Response dynamics for eCRF stimuli matched in orientation to the CRF grating were split into those that were in-phase and anti-phase with the central grating, and averaged across neurons. (A) At the smallest spatial extent (0.5 x eCRF), which evokes early response facilitation, simple cells showed an increased response to in-phase eCRF stimuli (in-phase responses shown in black, anti-phase in red), presumably because of added integration within the CRF. (B) At the same scale, complex cells showed no such phase dependence. (C, D) At the large 1 x eCRF border scale, simple cells showed a slight phase dependence, whereas complex cells showed none. Suppression strength was only moderate, as the result in part of averaging over neurons with different peak times of suppression. (E, F) Traces at 1 x eCRF scale as in panels (C, D) but aligned to the time of peak suppression in individual neurons before averaging. It is clear that there is no phase-dependent suppression. (G, H) Traces at 2 x eCRF scale, aligned to the time of peak suppression. Suppression at greater extents also shows no phase-dependence.

Figure 4 with 1 supplement
Distinct laminar patterns of eCRF modulation.

(A–F) Average eCRF dynamics by cortical layer for the CRF/eCRF border condition (1x eCRF). Color scale represents the sign and strength of modulation (red, facilitation; blue, suppression). The sample size for each layer is listed above each plot. (G–K) Cross-correlation of eCRF kernels with the average kernels of the two divisions of input layer 4C (red, 4Cα; black, 4Cβ) at varying time lags (−100 to +100 ms). Each panel represents the average cross-correlation function for all neurons in a given layer (solid line, mean; shading, s.e.m.). In (H,K), the peak at 0 time lag (red) indicates that the eCRF dynamics are well aligned with those of input layer 4Cα; by contrast, the peak at negative time lags (black) indicates that the dynamics of input layer 4Cβ would have to be shifted markedly earlier in time to have peak alignment. Dynamics in layers 2/3 and 5 show comparable agreement with those of both input layers, suggesting less-segregated processing streams. (L–O) Histograms show the difference in correlation values with 4Cα and 4Cβ at zero lag for all neurons in each cortical layer.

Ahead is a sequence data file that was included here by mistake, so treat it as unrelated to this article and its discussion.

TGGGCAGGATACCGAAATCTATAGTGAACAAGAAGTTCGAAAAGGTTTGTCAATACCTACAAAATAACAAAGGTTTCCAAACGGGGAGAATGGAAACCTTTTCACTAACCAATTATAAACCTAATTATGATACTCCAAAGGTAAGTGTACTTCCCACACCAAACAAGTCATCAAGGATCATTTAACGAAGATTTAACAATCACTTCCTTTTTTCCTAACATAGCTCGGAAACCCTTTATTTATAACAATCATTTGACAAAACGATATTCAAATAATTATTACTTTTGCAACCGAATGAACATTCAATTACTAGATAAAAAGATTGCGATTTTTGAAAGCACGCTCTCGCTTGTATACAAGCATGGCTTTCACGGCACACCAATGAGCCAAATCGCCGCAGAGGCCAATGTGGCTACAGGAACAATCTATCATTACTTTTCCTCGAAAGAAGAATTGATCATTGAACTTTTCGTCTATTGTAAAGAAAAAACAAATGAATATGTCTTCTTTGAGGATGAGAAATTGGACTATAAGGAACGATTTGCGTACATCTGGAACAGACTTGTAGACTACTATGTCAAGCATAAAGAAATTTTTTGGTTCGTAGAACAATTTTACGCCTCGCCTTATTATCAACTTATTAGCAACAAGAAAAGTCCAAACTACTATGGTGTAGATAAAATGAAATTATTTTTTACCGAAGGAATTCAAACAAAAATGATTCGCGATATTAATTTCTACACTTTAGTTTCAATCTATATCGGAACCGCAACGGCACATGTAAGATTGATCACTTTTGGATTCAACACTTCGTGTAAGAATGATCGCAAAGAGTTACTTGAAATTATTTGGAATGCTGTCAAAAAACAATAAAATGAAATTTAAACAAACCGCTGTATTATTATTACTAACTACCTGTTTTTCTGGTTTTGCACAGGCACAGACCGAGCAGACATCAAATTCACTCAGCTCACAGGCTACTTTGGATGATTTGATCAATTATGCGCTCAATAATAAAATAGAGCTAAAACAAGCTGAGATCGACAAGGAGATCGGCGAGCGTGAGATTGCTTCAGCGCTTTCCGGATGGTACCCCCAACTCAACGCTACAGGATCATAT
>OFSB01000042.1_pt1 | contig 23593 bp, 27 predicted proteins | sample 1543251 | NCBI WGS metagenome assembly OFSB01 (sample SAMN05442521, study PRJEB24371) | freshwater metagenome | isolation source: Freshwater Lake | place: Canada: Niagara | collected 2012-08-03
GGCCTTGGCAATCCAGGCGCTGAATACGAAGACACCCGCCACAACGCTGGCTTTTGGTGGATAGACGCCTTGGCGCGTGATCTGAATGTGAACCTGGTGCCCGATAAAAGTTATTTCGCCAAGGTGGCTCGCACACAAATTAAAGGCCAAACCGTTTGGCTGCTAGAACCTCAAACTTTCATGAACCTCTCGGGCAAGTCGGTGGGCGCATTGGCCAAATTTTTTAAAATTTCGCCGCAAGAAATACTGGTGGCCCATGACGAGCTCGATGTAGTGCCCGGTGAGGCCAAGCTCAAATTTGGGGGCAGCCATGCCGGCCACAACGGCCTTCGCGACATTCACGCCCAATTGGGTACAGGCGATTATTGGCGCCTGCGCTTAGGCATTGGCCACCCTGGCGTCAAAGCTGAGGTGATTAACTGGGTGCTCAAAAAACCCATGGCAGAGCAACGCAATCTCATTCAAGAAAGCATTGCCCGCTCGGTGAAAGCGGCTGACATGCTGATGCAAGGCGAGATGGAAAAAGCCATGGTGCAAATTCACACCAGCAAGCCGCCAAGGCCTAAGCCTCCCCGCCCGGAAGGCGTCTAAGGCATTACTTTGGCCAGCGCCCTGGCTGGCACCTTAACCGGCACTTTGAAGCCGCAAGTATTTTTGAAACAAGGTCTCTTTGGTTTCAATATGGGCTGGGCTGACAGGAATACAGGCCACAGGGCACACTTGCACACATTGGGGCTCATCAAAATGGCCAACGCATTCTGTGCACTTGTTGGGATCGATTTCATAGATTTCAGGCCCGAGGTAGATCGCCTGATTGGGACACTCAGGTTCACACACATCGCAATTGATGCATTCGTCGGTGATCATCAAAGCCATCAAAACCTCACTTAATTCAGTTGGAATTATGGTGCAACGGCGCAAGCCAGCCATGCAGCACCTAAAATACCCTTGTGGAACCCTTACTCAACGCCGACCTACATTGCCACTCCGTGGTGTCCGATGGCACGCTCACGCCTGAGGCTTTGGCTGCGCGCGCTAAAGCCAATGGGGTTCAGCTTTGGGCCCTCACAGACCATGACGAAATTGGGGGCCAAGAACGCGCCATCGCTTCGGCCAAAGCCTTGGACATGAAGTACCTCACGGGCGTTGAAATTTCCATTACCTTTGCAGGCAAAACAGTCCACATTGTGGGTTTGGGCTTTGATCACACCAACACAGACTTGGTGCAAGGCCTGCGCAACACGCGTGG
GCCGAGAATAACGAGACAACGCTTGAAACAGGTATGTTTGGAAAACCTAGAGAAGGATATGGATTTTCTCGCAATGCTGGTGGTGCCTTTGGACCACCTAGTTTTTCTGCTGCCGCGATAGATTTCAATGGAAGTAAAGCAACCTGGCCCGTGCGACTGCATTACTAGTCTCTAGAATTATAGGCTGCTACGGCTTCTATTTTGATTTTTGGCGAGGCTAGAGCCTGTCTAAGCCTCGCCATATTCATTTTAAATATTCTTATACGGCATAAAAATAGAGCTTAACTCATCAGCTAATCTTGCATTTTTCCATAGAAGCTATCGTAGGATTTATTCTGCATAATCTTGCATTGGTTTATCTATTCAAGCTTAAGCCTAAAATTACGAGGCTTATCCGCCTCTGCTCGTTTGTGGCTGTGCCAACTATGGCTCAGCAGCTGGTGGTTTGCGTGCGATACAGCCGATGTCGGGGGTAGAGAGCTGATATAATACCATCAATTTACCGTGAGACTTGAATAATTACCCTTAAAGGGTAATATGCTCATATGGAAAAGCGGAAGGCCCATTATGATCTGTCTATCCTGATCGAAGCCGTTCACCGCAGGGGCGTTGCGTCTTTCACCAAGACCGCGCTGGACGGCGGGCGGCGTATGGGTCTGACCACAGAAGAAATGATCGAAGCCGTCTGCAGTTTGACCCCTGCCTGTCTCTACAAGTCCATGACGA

Figure 4—figure supplement 1
Patterns of modulation in layers 2/3 and 4B at different eCRF extents.

(A, C) Averaged orientation vs time maps of modulation for the CRF/eCRF border condition (1x eCRF) for neurons in layer 2/3 (A) and layer 4B (C). (B, D) Averaged orientation vs time maps of modulation for the 2x eCRF border condition for neurons in layer 2/3 (B) and layer 4B (D). Tuned suppression is prevalent at larger spatial scales in both cortico-cortical output layers, although they exhibit distinct dynamics.

Orientation tuning of suppression in eCRF matches CRF tuning.

(A) eCRF dynamics from an example cell. Red and blue bars at the top of the figure show the windows used to determine the average tuning. (B, C) Average orientation tuning of eCRF components for the neuron in panel (A). Black horizontal lines indicate orientation bandwidth, arrows indicate peak orientation. (D, F) Population distribution of peak orientations for facilitation and tuned suppression. (E, G) Population distribution of orientation bandwidth (full width at half height) for facilitation and tuned suppression. (H) Relationship between orientation bandwidth for eCRF facilitation and eCRF suppression.

Modeling eCRF indicates that net effects change with stimulus duration.

(A) Response modulation index as a function of stimulus duration for an eCRF model with short-latency facilitation and long-latency strong suppression. Modulation index is calculated as mean change in net spiking activity over the entire stimulus presentation. Positive values reflect facilitation, negative values reflect suppression, and the horizontal line at zero reflects no net modulation. (B) eCRF dynamics of a model with both short-latency untuned suppression and long-latency tuned suppression. (C) The steady-state suppression index as a function of relative eCRF orientation for the model shown in panel (B). Each trace shows a net suppression tuning curve for a stimulus of a fixed duration (duration shown to the right of each curve in ms).